AD Gallery opens the show entitled “Transcendental Geometry” on Wednesday, November 12th at 20:00.

Plato in Timaeus, which follows the Republic, declares that all sensible things belong to the world of creation, hence they are creations. For the philosopher the cause of the sensible world is the creator, who, like any craftsman, works in accordance with a model. The creator, being good, chose the model, which, because it encompasses all kinds of fairness and perfection, is qualitatively superior and therefore eternal and unchanging. Hence, the sensible world was created as an image of the eternal and excellent model. Its very creation obeys the principle of Analogy. Thus, Timaeus is an attempt of interpreting nature based on mathematics and geometry. In Plato, however, Arithmetics seems to serve Geometry as an aid to calculation and as an expression of sizes with numbers. Similar was the use of Arithmetics by the Pythagorean philosophers. Geometry’s position in the history of civilization, even throughout the development of sciences, does not seem to be supplanted by the more recent viewings. For Kant Geometry is a synthetic knowledge a priori. Many scholars of his work (with the exception of Heidegger) accept a two-way relation between the positions of the philosopher for the Transcendental Aesthetic and those related to mathematical knowledge.

Danil (Panagopoulos, 1924) has claimed with all of his work a modernity which selectively renegotiated forms related to the Greek popular tradition. He participated actively and critically to the modernist movements of the 60’s. During the 70’s, Danil will be drawn away from New Realism and P. Restany, being interested in the Support-Surface movement. For the artists embracing this movement, “painting is by itself a fact and the problems of the painting process should become evident by a clear stripping of all elements used for the construction of the work”. The painter will seek the attribution of Spiritual in painting through the study of the typology of the Byzantine icon and of Euclidean geometry.

Cris Gianakos was born in New York in 1934. He is known for his “ramps”, the large geometric sculptural constructions which he places in the natural or urban environment and indoors. In his work one finds mainly influences from the Russian constructivism, minimalism and geometric abstraction, while it also includes many references to Ancient Greece and other ancient civilizations. Gianakos’ “ramps” refer to the concept of the passage or the afterlife and of the ascension to heaven (Saint John of the Ladder).

In his “iron-plate” paintings Thanassis Totsikas (1951) deals with the basic vocabulary of abstract art. The protagonists of his compositions are sometimes monochromy and sometimes the basic geometric shapes of the square, the circle and the triangle. Christopher Marinos writes, “ Beyond a psychological game with the viewer’s gaze and the emotional transitions that arise from the color combinations, Totsikas’ works remind us the importance of establishing a personal value system and of a particular attitude towards art and its history. What could be hiding behind these images? Is it a new interpretation of nature? Is it a morphological review of older works of the artist? Totsikas lays down a series of optical illusions, while pointing out the relativity of the meaning and the eternal return which characterizes the creative act”.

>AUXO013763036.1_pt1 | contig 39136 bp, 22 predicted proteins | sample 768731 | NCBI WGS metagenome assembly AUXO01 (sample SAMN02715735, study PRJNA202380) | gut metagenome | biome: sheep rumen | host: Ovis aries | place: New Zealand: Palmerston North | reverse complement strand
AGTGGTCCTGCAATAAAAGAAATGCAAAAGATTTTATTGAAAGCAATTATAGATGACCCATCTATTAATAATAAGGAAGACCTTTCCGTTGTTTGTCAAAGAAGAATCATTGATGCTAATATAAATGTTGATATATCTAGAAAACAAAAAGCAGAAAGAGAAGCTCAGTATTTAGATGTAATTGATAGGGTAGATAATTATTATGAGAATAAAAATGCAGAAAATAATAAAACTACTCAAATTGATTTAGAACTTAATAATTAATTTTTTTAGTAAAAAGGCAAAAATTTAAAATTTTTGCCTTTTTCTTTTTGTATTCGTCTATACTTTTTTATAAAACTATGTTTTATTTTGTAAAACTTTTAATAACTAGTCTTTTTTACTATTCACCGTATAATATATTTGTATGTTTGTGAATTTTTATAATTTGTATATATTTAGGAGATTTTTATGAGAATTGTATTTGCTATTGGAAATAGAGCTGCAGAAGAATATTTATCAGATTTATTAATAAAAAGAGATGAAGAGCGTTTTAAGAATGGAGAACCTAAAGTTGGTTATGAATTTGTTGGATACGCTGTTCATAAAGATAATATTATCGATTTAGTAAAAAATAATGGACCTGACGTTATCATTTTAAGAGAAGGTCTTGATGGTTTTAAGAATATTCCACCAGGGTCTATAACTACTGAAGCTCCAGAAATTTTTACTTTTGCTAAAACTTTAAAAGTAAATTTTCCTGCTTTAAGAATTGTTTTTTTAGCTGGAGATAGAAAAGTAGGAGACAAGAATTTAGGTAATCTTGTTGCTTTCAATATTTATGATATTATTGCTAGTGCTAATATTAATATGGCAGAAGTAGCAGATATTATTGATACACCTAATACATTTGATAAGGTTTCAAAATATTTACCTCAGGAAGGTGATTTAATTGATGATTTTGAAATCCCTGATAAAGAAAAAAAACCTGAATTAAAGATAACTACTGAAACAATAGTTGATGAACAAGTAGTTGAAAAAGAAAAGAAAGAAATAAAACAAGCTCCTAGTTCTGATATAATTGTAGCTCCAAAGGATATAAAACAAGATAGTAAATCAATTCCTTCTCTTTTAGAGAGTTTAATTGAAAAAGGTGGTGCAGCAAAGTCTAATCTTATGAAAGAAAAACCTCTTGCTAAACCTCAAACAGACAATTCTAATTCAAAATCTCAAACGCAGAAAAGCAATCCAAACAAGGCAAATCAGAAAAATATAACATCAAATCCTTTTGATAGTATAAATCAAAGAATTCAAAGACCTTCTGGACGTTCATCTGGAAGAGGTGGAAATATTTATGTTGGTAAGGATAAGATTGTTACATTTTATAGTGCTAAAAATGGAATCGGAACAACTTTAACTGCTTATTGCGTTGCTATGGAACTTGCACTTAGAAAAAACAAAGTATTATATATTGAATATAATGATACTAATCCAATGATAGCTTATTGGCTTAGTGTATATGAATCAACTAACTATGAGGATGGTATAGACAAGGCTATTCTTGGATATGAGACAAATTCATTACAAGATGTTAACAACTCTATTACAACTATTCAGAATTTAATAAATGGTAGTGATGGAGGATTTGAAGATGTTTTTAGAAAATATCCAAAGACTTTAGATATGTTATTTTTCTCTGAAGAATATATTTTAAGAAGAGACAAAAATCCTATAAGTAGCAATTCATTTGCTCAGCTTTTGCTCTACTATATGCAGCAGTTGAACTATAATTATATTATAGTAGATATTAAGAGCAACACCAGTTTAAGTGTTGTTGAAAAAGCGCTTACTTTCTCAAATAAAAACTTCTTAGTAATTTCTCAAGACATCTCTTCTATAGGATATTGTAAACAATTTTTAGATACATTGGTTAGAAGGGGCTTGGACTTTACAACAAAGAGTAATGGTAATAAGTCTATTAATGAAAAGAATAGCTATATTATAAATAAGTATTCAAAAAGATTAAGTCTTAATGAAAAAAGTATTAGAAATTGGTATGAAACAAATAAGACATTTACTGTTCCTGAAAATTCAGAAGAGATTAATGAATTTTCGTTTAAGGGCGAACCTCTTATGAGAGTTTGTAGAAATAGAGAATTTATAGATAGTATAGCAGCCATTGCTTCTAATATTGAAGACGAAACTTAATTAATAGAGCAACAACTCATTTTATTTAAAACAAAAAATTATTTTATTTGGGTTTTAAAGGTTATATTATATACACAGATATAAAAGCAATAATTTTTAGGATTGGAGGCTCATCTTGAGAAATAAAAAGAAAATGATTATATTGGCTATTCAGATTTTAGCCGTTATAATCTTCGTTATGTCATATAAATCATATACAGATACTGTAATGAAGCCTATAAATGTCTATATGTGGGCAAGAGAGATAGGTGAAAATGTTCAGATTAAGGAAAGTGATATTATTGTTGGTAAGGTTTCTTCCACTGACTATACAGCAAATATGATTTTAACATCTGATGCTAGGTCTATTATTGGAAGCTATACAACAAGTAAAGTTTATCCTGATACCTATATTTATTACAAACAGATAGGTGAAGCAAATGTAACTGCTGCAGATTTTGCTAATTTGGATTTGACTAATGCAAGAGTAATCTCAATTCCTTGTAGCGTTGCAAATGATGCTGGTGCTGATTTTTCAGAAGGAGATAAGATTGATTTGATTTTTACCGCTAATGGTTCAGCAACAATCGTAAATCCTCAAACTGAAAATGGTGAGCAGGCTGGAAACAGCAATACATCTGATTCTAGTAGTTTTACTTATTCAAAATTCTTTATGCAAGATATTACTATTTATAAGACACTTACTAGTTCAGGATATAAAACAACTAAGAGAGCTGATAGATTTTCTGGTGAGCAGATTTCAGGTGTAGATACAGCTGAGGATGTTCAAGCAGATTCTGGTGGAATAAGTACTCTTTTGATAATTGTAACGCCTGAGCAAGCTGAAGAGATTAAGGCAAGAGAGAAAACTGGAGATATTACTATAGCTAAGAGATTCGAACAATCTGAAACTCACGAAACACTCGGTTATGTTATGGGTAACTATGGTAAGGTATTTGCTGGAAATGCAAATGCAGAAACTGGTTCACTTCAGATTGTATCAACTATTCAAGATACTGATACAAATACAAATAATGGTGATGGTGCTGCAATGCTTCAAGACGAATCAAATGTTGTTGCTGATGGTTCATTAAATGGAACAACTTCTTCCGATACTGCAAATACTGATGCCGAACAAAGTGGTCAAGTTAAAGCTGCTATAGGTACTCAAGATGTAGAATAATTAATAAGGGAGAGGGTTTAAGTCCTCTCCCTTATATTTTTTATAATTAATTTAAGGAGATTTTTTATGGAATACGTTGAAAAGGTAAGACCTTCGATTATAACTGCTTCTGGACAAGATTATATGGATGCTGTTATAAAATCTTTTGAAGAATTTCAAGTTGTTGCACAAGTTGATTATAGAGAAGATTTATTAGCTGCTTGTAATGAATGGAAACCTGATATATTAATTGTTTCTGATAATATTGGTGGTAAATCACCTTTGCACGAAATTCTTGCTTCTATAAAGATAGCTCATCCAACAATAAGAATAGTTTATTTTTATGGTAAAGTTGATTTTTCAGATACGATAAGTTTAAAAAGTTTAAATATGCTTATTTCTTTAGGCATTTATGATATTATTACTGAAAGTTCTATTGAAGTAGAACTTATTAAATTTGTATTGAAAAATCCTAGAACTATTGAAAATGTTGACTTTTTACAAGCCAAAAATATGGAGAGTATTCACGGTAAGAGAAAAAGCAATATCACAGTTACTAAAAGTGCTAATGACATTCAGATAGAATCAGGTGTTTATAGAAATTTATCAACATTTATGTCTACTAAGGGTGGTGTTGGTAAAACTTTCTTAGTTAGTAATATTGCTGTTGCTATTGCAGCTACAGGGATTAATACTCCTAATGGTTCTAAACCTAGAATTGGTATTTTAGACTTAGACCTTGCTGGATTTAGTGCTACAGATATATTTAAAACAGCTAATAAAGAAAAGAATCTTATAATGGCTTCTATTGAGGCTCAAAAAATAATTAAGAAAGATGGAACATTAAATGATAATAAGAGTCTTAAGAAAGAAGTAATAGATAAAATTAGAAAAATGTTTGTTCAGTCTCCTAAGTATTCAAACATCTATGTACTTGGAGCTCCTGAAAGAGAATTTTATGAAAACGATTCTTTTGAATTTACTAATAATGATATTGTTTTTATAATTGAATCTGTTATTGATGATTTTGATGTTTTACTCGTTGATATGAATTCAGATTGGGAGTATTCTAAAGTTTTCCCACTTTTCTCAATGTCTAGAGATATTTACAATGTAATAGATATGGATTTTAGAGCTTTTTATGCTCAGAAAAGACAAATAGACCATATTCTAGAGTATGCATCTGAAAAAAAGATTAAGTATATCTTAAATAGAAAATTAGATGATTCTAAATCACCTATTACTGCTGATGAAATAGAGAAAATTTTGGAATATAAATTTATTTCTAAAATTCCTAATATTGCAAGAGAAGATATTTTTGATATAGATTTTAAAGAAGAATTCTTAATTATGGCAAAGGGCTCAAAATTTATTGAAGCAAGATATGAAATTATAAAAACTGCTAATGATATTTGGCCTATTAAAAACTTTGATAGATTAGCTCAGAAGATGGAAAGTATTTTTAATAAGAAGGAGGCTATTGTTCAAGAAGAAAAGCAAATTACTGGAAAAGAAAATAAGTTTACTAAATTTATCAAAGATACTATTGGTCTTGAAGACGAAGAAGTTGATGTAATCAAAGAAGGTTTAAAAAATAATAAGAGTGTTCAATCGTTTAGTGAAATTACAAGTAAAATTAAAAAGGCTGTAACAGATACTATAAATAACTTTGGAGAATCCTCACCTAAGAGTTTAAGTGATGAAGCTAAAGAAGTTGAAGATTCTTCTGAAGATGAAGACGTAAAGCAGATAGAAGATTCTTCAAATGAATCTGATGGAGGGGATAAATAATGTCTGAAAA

In his monochromatic works of the 1980’s Yiannis Samothrakis (1959-2000) constructs abstract geometric spaces similar to those of the German artist Günther Förg. His color fields sometimes form sensitive parallel strings-strips and sometimes the shape of a cross. Samothrakis sought to explore the legacy of modernist aesthetics in a postmodern era. What he created was not simply an object but a profound comment on the aesthetics of the Absolute and the Sublime.

Nikos Alexiou (1960-2011) creates installations using lace-shaped geometrical constructions out of cane, wax or paper in various dimensions, shaping volatile and poetic spaces, often with symbolic allusions. His art includes references to tradition or historical past, with an impressive variety of mediums, ranging from delicate, handmade constructions to advanced technology. Since 2003, he intensely studied themes and motifs from the Holy Monastery of Iviron and he worked serially on its architecture and the mosaic floor of the katholikon, the navel of the monastery. He managed to express the element of mysticism and the wealth of religious architecture through complex mediums, but also in a spirit of contemplation and reflection.

Vasso Gavaisse (1973) creates geometric works from paper. The perfect shapes repeated in various sizes, seem to be developments of the Perfect Solids. She pastes on paper a metallic, colored film that reflects light and the surrounding space and which enhances the impression of movement. Her images, however, are not two-dimensional since she bents her material creating the third dimension. One could perceive them as sculptural reliefs. As in sculpture, the reception of Gavaisse’s work depends on the distance, the light and the viewing angle. The blank areas of her work are juxtaposed with the full and reveal structures by developing a mysticistic system, which draws its themes from the geometric analysis of the natural world and the apocryphal shapes of Platonic Ideas.

These both plastic and philosophical concerns of the six artists merge in the provocative attempt of depicting the fragile relation between mind, body and spirit.